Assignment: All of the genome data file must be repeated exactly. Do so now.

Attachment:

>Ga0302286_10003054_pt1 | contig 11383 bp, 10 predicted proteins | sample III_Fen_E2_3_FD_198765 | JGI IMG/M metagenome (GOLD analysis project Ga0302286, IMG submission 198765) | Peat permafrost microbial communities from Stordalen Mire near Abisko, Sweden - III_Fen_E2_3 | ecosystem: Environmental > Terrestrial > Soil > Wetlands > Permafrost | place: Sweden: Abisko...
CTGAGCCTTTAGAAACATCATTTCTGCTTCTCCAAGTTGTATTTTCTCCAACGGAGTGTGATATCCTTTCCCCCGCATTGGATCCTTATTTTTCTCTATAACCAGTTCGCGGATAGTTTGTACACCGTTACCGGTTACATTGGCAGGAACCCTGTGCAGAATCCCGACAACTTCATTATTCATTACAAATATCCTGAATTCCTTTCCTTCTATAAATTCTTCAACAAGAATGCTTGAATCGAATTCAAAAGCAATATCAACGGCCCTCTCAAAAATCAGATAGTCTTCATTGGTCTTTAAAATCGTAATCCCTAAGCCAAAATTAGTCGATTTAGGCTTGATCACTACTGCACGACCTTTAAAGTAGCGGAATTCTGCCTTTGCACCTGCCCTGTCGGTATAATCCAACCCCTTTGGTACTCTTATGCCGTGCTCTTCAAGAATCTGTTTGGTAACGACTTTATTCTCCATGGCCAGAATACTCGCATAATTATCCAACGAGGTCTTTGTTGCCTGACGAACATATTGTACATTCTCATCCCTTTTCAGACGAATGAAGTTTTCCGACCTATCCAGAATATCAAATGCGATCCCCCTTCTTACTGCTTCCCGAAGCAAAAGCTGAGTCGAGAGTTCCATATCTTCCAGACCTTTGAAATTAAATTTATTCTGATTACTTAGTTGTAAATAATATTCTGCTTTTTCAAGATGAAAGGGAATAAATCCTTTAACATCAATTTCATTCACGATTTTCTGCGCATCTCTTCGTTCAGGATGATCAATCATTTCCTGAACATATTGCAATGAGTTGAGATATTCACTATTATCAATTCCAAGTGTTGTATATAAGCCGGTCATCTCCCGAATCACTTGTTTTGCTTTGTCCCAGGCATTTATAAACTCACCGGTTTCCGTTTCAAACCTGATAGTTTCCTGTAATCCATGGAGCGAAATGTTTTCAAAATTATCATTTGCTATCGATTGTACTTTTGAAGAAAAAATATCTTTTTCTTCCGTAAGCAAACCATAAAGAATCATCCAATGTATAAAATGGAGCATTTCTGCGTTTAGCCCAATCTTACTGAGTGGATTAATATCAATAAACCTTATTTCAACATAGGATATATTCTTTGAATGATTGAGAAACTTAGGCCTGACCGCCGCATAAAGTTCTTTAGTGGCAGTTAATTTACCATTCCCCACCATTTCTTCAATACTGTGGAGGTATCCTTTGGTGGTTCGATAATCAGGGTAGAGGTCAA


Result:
>Ga0302286_10003054_pt1 | contig 11383 bp, 10 predicted proteins | sample III_Fen_E2_3_FD_198765 | JGI IMG/M metagenome (GOLD analysis project Ga0302286, IMG submission 198765) | Peat permafrost microbial communities from Stordalen Mire near Abisko, Sweden - III_Fen_E2_3 | ecosystem: Environmental > Terrestrial > Soil > Wetlands > Permafrost | place: Sweden: Abisko...
CTGAGCCTTTAGAAACATCATTTCTGCTTCTCCAAGTTGTATTTTCTCCAACGGAGTGTGATATCCTTTCCCCCGCATTGGATCCTTATTTTTCTCTATAACCAGTTCGCGGATAGTTTGTACACCGTTACCGGTTACATTGGCAGGAACCCTGTGCAGAATCCCGACAACTTCATTATTCATTACAAATATCCTGAATTCCTTTCCTTCTATAAATTCTTCAACAAGAATGCTTGAATCGAATTCAAAAGCAATATCAACGGCCCTCTCAAAAATCAGATAGTCTTCATTGGTCTTTAAAATCGTAATCCCTAAGCCAAAATTAGTCGATTTAGGCTTGATCACTACTGCACGACCTTTAAAGTAGCGGAATTCTGCCTTTGCACCTGCCCTGTCGGTATAATCCAACCCCTTTGGTACTCTTATGCCGTGCTCTTCAAGAATCTGTTTGGTAACGACTTTATTCTCCATGGCCAGAATACTCGCATAATTATCCAACGAGGTCTTTGTTGCCTGACGAACATATTGTACATTCTCATCCCTTTTCAGACGAATGAAGTTTTCCGACCTATCCAGAATATCAAATGCGATCCCCCTTCTTACTGCTTCCCGAAGCAAAAGCTGAGTCGAGAGTTCCATATCTTCCAGACCTTTGAAATTAAATTTATTCTGATTACTTAGTTGTAAATAATATTCTGCTTTTTCAAGATGAAAGGGAATAAATCCTTTAACATCAATTTCATTCACGATTTTCTGCGCATCTCTTCGTTCAGGATGATCAATCATTTCCTGAACATATTGCAATGAGTTGAGATATTCACTATTATCAATTCCAAGTGTTGTATATAAGCCGGTCATCTCCCGAATCACTTGTTTTGCTTTGTCCCAGGCATTTATAAACTCACCGGTTTCCGTTTCAAACCTGATAGTTTCCTGTAATCCATGGAGCGAAATGTTTTCAAAATTATCATTTGCTATCGATTGTACTTTTGAAGAAAAAATATCTTTTTCTTCCGTAAGCAAACCATAAAGAATCATCCAATGTATAAAATGGAGCATTTCTGCGTTTAGCCCAATCTTACTGAGTGGATTAATATCAATAAACCTTATTTCAACATAGGATATATTCTTTGAATGATTGAGAAACTTAGGCCTGACCGCCGCATAAAGTTCTTTAGTGGCAGTTAATTTACCATTCCCCACCATTTCTTCAATACTGTGGAGGTATCCTTTGGTGGTTCGATAATCAGGGTAGAGGTCAA